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Helping someone with speech and communication difficulties

We teamed up with Julie Emerson, neuro-oncology specific Speech and Language Therapist at The Christie NHS Foundation Trust, to share some strategies that may help if your loved one is affected by speech and communication problems.

A common side-effect of a brain tumour is speech problems and difficulty with cognition (the mental process involved in knowing, learning, and understanding things). We understand that whether you’re the person affected, or a carer, friend or family member, this can be frustrating, upsetting and isolating. But we’re here with you at every step of a diagnosis to help you during this difficult time.

Something to remember

Where communication problems are more severe, families can feel isolated as they cannot discuss the day-to-day things, make joint decisions or express their feelings as easily together.

Verbal communication is only part of communication. Non-verbal communication such as facial expression, tone of voice and touch can help people communicate with family and friends.

It's also important to remember that communication is a partnership between people, so both parties take some responsibility for finding a successful way to communicate.

Top tips for helping someone with speech and cognition problems

Reduce distractions

Ensuring the radio or TV aren’t loud can help both the speaker to better articulate what they want to say and understand what you say. But it can help the listener to focus and hear what the speaker is saying too.

Break things down

Using shorter, less complicated sentences and stressing the key words in the sentence can help the person better hear and understand you. For instance, instead of saying ‘I was thinking maybe you’d like to go out for something to eat tonight? Where should we go?’ you might say ‘Shall we eat out? Italian or Chinese?’

Use non-verbal communication

If a person is struggling to understand what is said, this may be helped by using pictures, facial expression, tone of voice, gesture or writing to support what you’re saying.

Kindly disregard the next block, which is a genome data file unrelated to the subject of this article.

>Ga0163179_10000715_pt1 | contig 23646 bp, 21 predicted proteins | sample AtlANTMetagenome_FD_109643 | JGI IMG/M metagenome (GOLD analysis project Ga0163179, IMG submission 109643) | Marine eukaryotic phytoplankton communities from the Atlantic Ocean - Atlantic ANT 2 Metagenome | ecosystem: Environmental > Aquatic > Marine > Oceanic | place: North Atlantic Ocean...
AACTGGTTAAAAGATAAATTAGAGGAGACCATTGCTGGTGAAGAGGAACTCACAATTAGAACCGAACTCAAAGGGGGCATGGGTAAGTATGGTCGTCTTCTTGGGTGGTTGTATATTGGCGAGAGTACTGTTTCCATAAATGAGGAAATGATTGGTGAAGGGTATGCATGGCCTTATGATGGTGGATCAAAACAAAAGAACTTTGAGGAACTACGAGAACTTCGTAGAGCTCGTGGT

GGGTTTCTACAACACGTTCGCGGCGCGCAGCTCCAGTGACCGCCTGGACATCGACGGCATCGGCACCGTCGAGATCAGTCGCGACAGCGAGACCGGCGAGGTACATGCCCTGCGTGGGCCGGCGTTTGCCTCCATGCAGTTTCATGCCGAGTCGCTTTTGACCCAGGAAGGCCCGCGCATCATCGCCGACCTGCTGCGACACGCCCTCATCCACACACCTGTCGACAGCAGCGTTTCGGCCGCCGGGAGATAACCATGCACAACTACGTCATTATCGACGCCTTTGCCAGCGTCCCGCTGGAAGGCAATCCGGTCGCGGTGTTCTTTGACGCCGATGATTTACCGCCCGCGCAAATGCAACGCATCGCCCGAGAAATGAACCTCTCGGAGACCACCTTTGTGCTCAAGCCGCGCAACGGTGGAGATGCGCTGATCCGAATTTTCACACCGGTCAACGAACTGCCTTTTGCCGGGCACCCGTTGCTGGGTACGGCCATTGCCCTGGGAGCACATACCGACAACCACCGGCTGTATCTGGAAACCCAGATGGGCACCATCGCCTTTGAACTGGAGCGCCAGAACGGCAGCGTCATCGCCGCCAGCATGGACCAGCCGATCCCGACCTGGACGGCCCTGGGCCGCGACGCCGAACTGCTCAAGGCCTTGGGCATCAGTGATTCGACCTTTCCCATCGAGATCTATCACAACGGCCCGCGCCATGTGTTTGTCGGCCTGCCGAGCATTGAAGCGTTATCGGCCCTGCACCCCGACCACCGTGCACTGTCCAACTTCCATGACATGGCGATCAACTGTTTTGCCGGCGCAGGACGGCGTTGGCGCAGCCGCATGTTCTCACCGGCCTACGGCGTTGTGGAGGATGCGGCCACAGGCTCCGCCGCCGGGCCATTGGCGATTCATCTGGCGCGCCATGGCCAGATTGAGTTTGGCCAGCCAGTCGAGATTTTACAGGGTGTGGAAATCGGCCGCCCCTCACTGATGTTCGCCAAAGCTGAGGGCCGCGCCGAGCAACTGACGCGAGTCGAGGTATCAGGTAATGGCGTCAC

Ask what kind of help they would like

It’s useful if families and friends can agree with the person how much help he or she wants. Some people like help at appointments but not at home. Others like help when they’re tired. Some don’t like others ‘talking for them’. If you’re not sure and see someone struggling, ask if they would like help.

Talk around

Talking around (or circumlocution) is when someone describes what they’re trying to remember to help themselves, or someone else, recall the word. For instance, if you know they want to ask about steroid tablets but can’t get the word out you could say ‘you wanted to ask about the tablet. It’s the little blue one you take. You take 4 mg a day’ and see if this helps.

Use sound cues

Another technique is using a ‘sound cue’ by giving the first sounds of the word. For example if the cue above didn’t help you could say ‘you wanted to ask about your ster…’. Although you know the answer, it gives the person a chance to say it for themselves.

Give them options

You can also try offering two options, for instance ‘did you want to ask about your radiotherapy or your steroids?’ The person may then find it easier to recall the word once they’ve heard it.

Encourage them to be aware

It can help to encourage the person speaking to monitor their speech, and be aware of it, as it might vary during the day, with good and less good times.

Ask for the topic

Asking the person to give you a topic first to narrow down the conversation can help you understand what they want to say.

Be honest

If you missed the conversation starting say so. Be honest and say ‘I’m sorry I wasn’t paying attention then’. Or, if you haven’t understood something, let them know. Pretending can make them feel frustrated and you might miss something important too.

Repeat what you did hear

Repeating back what you did understand means the person doesn’t have to repeat the whole sentence again, which can be frustrating and tiring.

Don’t anticipate a problem

Often people feel they can’t find the right word even though it’s a familiar word. But anticipating the problem can increase the stress a person feels and make it more difficult for them to recall.

Speak at the same volume

Don't be tempted to speak more loudly, remember the person doesn’t have a problem with their hearing.

Rephrase what you’ve said

If they haven’t understood you, try rephrasing rather than repeating.

    About the author

    Julie is the neuro-oncology specific Speech and Language Therapist at The Christie NHS Foundation Trust.

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